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Modernizing Nature contributes to the debate regarding the origins, institutionalization, and politics of the sciences and systems of knowledge underlying colonial frameworks of environmental management. It departs from the widely prevalent scholarly perspective that colonial science can be understood predominantly as a handmaiden of imperialism. Instead, it argues that the myriad 'colonial' sciences had ideological and interventionist traditions distinct from each other and from the colonial bureaucracy and that these tensions better explain environmental politics and policy dilemmas in the post-colonial era.
Professor Rajan argues that tropical forestry in the nineteenth century consisted of at least two distinct approaches towards nature, resource, and people; and what won out in the end was the Continental European forestry paradigm. Rajan also shows that science and scientists were relatively marginal until the First World War. It was the acute scientific and resource crisis felt during the War, along with the rise of experts and expertise in Britain during that period and the lobby-politics of an organized empire-wide scientific community, that resulted in resource management regimes such as forestry beginning to get serious state backing. Over time, considerable differences in approach and outlook towards policy emerged between different colonial scientific communities, such as foresters and agriculturists. These different colonial sciences represented different situated knowledges, with different visions of nature, people, and empire, and in different configurations of power.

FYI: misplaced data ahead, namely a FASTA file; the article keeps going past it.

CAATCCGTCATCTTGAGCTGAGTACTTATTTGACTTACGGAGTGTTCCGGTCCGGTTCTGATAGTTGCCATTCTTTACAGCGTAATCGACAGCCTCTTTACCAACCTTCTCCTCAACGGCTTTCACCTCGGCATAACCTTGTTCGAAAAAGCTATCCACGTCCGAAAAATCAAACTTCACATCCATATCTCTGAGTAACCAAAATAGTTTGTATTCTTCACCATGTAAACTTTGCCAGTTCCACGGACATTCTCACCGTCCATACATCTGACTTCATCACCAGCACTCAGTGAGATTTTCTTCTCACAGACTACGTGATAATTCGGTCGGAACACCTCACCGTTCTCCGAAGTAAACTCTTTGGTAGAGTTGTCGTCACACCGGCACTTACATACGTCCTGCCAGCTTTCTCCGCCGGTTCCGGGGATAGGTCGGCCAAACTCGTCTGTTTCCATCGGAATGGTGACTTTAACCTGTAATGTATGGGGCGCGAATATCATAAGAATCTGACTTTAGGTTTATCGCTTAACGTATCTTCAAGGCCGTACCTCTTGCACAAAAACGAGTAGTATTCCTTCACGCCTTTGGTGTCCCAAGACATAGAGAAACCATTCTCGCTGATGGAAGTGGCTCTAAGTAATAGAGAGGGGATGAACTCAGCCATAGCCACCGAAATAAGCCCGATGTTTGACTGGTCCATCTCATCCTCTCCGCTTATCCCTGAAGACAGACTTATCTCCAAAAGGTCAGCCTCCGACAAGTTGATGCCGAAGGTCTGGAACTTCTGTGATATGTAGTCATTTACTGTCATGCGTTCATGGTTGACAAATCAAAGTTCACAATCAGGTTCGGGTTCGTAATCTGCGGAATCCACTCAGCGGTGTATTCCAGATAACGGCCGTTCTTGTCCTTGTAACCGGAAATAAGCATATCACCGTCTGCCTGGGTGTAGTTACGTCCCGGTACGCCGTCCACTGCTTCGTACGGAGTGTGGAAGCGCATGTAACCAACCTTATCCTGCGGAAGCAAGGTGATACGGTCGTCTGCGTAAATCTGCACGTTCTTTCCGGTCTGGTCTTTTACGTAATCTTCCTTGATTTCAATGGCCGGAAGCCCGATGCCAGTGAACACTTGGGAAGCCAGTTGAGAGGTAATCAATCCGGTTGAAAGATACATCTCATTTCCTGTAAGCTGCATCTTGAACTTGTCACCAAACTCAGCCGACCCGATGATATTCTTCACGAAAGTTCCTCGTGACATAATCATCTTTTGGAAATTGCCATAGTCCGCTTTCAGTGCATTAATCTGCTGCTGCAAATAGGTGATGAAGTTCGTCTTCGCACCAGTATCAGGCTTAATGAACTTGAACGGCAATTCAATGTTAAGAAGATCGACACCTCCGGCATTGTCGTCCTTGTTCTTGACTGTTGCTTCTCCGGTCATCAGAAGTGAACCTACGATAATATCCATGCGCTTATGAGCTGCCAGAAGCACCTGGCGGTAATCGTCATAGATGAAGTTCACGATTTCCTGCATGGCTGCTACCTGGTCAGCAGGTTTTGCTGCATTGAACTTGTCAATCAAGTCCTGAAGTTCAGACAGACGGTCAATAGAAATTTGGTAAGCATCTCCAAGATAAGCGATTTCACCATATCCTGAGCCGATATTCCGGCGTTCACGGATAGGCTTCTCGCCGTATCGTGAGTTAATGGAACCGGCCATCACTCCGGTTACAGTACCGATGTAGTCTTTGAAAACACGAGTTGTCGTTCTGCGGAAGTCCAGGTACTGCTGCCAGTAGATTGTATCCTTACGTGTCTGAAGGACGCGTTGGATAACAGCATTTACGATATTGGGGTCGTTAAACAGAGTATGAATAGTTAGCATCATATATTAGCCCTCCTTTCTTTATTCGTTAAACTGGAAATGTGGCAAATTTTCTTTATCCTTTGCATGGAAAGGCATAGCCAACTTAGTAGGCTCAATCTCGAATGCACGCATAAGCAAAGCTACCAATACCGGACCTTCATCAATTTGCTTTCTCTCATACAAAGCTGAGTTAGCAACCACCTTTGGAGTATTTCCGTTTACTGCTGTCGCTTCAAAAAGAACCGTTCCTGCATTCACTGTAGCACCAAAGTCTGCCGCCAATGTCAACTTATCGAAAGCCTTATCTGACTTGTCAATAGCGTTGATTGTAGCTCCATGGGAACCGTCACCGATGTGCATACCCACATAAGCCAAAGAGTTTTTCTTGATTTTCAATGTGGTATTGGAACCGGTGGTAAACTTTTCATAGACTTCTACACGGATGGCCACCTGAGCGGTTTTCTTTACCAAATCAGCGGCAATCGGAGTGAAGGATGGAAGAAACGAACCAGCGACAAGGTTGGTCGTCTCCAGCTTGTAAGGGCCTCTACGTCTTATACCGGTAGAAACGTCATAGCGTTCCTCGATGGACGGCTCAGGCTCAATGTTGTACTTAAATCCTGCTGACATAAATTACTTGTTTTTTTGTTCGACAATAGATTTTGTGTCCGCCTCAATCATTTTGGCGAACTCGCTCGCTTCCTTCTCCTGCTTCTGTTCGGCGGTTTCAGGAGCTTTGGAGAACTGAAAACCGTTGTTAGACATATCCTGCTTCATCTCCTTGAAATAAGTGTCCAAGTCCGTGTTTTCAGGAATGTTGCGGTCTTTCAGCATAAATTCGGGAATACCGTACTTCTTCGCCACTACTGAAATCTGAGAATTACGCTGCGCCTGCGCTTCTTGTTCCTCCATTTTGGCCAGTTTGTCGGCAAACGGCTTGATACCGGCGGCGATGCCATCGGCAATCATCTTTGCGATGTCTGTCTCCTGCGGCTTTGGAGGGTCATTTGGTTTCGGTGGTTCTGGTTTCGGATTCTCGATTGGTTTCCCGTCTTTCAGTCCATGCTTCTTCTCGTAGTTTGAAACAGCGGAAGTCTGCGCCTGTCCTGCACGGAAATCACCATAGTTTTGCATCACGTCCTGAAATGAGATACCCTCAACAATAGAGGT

Finally Rajan demonstrates that the hegemony produced by these state-scientific regimes of resource-management during the period 1950-1990 produced not just social revolt, as recent historical work has demonstrated, but also intellectual protest. Consequently, the discipline of forestry became systematically re-conceptualized, with new approaches to sylviculture, economics, law, and crucially, with new visions of modernity. This disciplinary change constitutes nothing short of a cognitive revolution, one that has been brought about by a clearly articulated political perspective on the orientation of the discipline of forestry by its practitioners.
Readership: Scholars and students of environmental history; the history of the British Empire; the history of science and technology; geography; anthropology and forestry.